Route US-29 crosses our US-23 trip in Atlanta, Georgia. I cover a lot of tourist sites in two pages about Atlanta, so I won’t repeat here. Breezing through Georgia and Alabama, we find the Conecuh National Forest, near Dixie, Alabama. Except for crossing a tiny corner of the Tuskegee National Forest, also in Alabama, this is the only National Forest on US-29. Conecuh National Forest was created in 1936 after the area was clear-cut for lumber. It was reforested with slash pine, which created a different type of forest than the native longleaf pine that was lumbered off. Species such as the red-cockaded woodpecker were nearly wiped out, but are now on the rise as the area is reforested with longleaf pine. There are still two forest lookout towers standing in the National Forest here, built about 1938. The main stop for tourists is Open Pond Recreation Area, with facilities also built about 1938. A picnic shelter, fishing piers, and trails are here around a small, natural sinkhole lake. The south loop of the Conecuh Trail leads to Blue Springs, a large natural spring of clear blue water.
Pensacola, Florida is the end of US-29, downtown at US-98. The city is nicknamed "The City of Five Flags", because five governments have ruled it during its history: Spain (Castile), France, Great Britain, the United States of America, and the Confederate States of America. Pensacola Bay has been a desireable ocean harbor since the Spanish arrived in 1559. Fort San Carlos de Barrancas was built by Spanish forces in 1797. It was later rebuilt after United States forces took the area, and Pensacola Navy Yard was added in 1825. The first Pensacola Lighthouse was built the year before and the current light in 1859. Today the fort and lighthouse are open to the public but they were not in 1962. The US Army deactived it after World War II but it was not transferred to the National Park Service until 1971. After extensive restoration, Fort Barrancas was opened to the public 10 years later. The Navy Yard was eventually renamed Pensacola Naval Air Station and today it is the base of the Blue Angels flight demonstration team (the United States Navy Flight Demonstration Squadron) and the National Naval Aviation Museum. You can sometimes see the squadron practicing overhead! The National Naval Aviation Museum is the world’s largest Naval Aviation museum. First proposed in 1955 by Captain Magruder H. Tuttle, the project was finally approved on December 14, 1962. Opened in 1963, it has been expanded many times and now encompasses 350,000 square feet of exhibit space and 37-acres of grounds. There are more than 150 beautifully restored aircraft representing Navy, Marine Corps, and Coast Guard Aviation, along with uniforms, flight gear, weaponry, medals and decorations.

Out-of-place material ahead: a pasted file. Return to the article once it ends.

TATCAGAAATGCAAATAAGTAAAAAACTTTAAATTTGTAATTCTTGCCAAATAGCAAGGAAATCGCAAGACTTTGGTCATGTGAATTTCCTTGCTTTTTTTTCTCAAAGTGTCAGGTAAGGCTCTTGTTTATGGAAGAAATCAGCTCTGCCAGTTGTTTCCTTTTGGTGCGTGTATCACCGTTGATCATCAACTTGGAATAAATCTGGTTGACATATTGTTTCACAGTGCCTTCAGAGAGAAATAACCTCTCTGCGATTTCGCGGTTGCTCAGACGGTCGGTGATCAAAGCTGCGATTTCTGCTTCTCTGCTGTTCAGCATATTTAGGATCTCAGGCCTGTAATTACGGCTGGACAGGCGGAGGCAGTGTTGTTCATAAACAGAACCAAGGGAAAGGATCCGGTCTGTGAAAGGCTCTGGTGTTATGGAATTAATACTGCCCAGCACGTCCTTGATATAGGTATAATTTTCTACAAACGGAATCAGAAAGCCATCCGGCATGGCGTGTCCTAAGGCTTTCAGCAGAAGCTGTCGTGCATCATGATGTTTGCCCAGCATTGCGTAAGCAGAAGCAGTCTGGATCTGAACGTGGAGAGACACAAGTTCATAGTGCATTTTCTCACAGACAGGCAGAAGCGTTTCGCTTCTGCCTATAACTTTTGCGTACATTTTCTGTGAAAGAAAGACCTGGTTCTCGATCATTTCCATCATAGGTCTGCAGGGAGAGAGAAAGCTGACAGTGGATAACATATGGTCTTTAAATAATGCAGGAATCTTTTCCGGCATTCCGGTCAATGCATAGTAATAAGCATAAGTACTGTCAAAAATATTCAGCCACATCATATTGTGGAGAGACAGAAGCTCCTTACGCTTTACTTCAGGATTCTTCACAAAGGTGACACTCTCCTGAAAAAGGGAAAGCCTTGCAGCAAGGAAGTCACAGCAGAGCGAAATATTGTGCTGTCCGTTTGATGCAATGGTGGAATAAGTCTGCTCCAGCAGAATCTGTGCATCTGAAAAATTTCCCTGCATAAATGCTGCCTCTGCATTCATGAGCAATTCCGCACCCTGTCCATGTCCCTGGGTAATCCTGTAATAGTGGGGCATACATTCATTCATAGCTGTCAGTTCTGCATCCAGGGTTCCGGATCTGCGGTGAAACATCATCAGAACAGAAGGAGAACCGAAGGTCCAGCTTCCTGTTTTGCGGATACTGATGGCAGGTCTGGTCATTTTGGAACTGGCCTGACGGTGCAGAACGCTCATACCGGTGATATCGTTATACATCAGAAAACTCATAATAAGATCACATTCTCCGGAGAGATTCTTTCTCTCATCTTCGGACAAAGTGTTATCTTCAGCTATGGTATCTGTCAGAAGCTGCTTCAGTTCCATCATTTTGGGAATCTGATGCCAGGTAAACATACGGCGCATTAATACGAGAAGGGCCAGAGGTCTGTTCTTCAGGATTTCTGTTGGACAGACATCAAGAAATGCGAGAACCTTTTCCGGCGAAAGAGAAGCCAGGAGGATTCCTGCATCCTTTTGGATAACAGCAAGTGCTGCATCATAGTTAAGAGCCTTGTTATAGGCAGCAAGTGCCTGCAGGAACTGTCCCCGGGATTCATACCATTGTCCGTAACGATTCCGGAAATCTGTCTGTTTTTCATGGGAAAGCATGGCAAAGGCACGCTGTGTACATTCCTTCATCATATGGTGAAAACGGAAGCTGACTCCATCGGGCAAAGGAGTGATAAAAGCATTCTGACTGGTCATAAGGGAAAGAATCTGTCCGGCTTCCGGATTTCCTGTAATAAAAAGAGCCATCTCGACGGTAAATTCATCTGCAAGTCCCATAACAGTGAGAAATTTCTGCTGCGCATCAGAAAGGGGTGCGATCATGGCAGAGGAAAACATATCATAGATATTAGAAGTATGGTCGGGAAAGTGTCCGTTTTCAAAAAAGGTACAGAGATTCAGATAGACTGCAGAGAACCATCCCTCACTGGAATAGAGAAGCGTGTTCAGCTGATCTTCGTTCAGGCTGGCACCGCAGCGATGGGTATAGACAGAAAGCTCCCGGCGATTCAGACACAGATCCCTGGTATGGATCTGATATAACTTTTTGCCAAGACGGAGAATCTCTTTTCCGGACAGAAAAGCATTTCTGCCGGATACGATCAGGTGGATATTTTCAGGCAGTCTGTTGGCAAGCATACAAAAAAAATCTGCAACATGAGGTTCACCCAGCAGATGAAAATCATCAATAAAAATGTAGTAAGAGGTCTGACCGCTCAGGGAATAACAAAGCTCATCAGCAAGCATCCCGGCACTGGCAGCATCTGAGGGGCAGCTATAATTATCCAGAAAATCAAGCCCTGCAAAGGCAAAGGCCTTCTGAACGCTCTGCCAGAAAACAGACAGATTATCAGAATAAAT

In 1962, the city advertised the Pensacola Beach Pier as “The World’s Longest Fishing Pier”. This 1,471 feet long pier is conveniently located on Casino Beach near entertainment and restaurants. If you do not arrive with fishing equipment, you can rent everything from fishing rods and baits down to coolers. During the summer, you might catch Bluefish, Pompano, Redfish, Spanish Mackeral, spotted Seatrout, or even Flounder, Cobia, or Tarpon. I’ll just enjoy a walk along the pier to try to catch a glimpse of manatees, cow rays, dolphins or other sea creatures. As the city is frequently subject to hurricane damage, I’ll also keep my ear on a radio, ready to take a quick Roadtrip-'62 ™ out of here if one threatens.
All photos by the author and Copyright © 2020, 2021 - Donald Dale Milne, except as noted.
All other content Copyright © 2020, 2021 - Donald Dale Milne.